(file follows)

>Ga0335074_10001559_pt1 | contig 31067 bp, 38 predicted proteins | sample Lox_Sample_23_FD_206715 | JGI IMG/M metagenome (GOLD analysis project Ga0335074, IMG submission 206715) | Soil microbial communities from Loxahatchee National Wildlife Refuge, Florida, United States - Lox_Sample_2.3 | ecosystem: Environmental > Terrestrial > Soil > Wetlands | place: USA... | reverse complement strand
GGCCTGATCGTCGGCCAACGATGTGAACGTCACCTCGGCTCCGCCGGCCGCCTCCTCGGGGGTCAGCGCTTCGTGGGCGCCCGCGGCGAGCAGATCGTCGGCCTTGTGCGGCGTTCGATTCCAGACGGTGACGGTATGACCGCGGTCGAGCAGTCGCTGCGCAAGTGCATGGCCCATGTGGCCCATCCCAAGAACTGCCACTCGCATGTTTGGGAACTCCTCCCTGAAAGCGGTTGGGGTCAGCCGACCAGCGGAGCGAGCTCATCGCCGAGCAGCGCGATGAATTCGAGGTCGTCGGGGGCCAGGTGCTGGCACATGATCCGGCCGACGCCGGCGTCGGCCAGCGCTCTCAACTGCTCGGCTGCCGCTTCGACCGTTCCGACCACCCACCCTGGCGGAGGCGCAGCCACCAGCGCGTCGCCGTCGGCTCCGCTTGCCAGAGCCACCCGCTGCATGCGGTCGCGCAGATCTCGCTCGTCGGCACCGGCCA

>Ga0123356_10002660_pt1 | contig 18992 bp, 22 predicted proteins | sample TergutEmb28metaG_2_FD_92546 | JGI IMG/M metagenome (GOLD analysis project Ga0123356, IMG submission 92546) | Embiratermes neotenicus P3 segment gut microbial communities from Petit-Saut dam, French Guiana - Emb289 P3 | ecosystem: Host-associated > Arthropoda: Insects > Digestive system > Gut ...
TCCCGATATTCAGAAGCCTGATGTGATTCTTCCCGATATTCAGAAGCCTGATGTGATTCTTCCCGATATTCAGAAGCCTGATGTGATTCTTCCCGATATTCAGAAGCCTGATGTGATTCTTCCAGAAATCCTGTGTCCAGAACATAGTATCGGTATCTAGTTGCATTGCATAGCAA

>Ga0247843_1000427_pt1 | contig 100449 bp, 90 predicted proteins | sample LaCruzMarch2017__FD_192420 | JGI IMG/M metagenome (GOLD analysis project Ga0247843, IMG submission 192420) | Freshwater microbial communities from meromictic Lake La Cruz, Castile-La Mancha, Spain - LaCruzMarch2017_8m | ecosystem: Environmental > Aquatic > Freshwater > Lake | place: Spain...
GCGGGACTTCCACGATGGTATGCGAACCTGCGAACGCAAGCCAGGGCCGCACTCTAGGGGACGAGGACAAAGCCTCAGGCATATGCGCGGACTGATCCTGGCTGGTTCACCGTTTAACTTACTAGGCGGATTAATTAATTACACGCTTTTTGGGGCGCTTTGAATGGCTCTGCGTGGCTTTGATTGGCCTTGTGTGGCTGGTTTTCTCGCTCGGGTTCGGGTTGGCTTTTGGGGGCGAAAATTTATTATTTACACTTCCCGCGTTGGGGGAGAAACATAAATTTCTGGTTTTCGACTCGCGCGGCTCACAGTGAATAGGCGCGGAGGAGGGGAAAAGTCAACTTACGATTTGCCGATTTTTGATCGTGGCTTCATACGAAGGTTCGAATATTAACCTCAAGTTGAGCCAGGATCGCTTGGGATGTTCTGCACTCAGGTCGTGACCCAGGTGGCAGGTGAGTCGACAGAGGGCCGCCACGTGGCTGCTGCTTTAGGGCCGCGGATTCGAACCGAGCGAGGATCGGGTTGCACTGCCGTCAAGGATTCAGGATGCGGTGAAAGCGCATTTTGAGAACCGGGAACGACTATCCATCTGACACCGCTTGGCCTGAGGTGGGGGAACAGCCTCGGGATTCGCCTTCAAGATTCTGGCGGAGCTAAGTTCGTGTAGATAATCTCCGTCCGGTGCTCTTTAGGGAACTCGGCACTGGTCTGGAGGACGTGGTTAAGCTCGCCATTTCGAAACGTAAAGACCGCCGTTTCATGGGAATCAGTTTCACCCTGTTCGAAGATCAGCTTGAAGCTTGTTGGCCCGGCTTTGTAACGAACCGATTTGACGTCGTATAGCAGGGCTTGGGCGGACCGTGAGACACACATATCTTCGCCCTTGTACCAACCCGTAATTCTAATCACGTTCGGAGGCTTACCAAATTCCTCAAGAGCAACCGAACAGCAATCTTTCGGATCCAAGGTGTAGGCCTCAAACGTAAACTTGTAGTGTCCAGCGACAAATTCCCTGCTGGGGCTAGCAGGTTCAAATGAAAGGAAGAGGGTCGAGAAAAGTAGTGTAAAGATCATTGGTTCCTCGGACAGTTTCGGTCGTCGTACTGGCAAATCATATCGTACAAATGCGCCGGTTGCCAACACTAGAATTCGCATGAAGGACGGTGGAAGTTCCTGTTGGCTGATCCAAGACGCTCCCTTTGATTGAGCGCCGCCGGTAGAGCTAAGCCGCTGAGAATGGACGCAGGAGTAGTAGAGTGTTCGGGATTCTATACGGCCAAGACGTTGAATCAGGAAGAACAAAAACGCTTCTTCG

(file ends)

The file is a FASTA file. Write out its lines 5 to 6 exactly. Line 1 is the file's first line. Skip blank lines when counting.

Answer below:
>Ga0247843_1000427_pt1 | contig 100449 bp, 90 predicted proteins | sample LaCruzMarch2017__FD_192420 | JGI IMG/M metagenome (GOLD analysis project Ga0247843, IMG submission 192420) | Freshwater microbial communities from meromictic Lake La Cruz, Castile-La Mancha, Spain - LaCruzMarch2017_8m | ecosystem: Environmental > Aquatic > Freshwater > Lake | place: Spain...
GCGGGACTTCCACGATGGTATGCGAACCTGCGAACGCAAGCCAGGGCCGCACTCTAGGGGACGAGGACAAAGCCTCAGGCATATGCGCGGACTGATCCTGGCTGGTTCACCGTTTAACTTACTAGGCGGATTAATTAATTACACGCTTTTTGGGGCGCTTTGAATGGCTCTGCGTGGCTTTGATTGGCCTTGTGTGGCTGGTTTTCTCGCTCGGGTTCGGGTTGGCTTTTGGGGGCGAAAATTTATTATTTACACTTCCCGCGTTGGGGGAGAAACATAAATTTCTGGTTTTCGACTCGCGCGGCTCACAGTGAATAGGCGCGGAGGAGGGGAAAAGTCAACTTACGATTTGCCGATTTTTGATCGTGGCTTCATACGAAGGTTCGAATATTAACCTCAAGTTGAGCCAGGATCGCTTGGGATGTTCTGCACTCAGGTCGTGACCCAGGTGGCAGGTGAGTCGACAGAGGGCCGCCACGTGGCTGCTGCTTTAGGGCCGCGGATTCGAACCGAGCGAGGATCGGGTTGCACTGCCGTCAAGGATTCAGGATGCGGTGAAAGCGCATTTTGAGAACCGGGAACGACTATCCATCTGACACCGCTTGGCCTGAGGTGGGGGAACAGCCTCGGGATTCGCCTTCAAGATTCTGGCGGAGCTAAGTTCGTGTAGATAATCTCCGTCCGGTGCTCTTTAGGGAACTCGGCACTGGTCTGGAGGACGTGGTTAAGCTCGCCATTTCGAAACGTAAAGACCGCCGTTTCATGGGAATCAGTTTCACCCTGTTCGAAGATCAGCTTGAAGCTTGTTGGCCCGGCTTTGTAACGAACCGATTTGACGTCGTATAGCAGGGCTTGGGCGGACCGTGAGACACACATATCTTCGCCCTTGTACCAACCCGTAATTCTAATCACGTTCGGAGGCTTACCAAATTCCTCAAGAGCAACCGAACAGCAATCTTTCGGATCCAAGGTGTAGGCCTCAAACGTAAACTTGTAGTGTCCAGCGACAAATTCCCTGCTGGGGCTAGCAGGTTCAAATGAAAGGAAGAGGGTCGAGAAAAGTAGTGTAAAGATCATTGGTTCCTCGGACAGTTTCGGTCGTCGTACTGGCAAATCATATCGTACAAATGCGCCGGTTGCCAACACTAGAATTCGCATGAAGGACGGTGGAAGTTCCTGTTGGCTGATCCAAGACGCTCCCTTTGATTGAGCGCCGCCGGTAGAGCTAAGCCGCTGAGAATGGACGCAGGAGTAGTAGAGTGTTCGGGATTCTATACGGCCAAGACGTTGAATCAGGAAGAACAAAAACGCTTCTTCG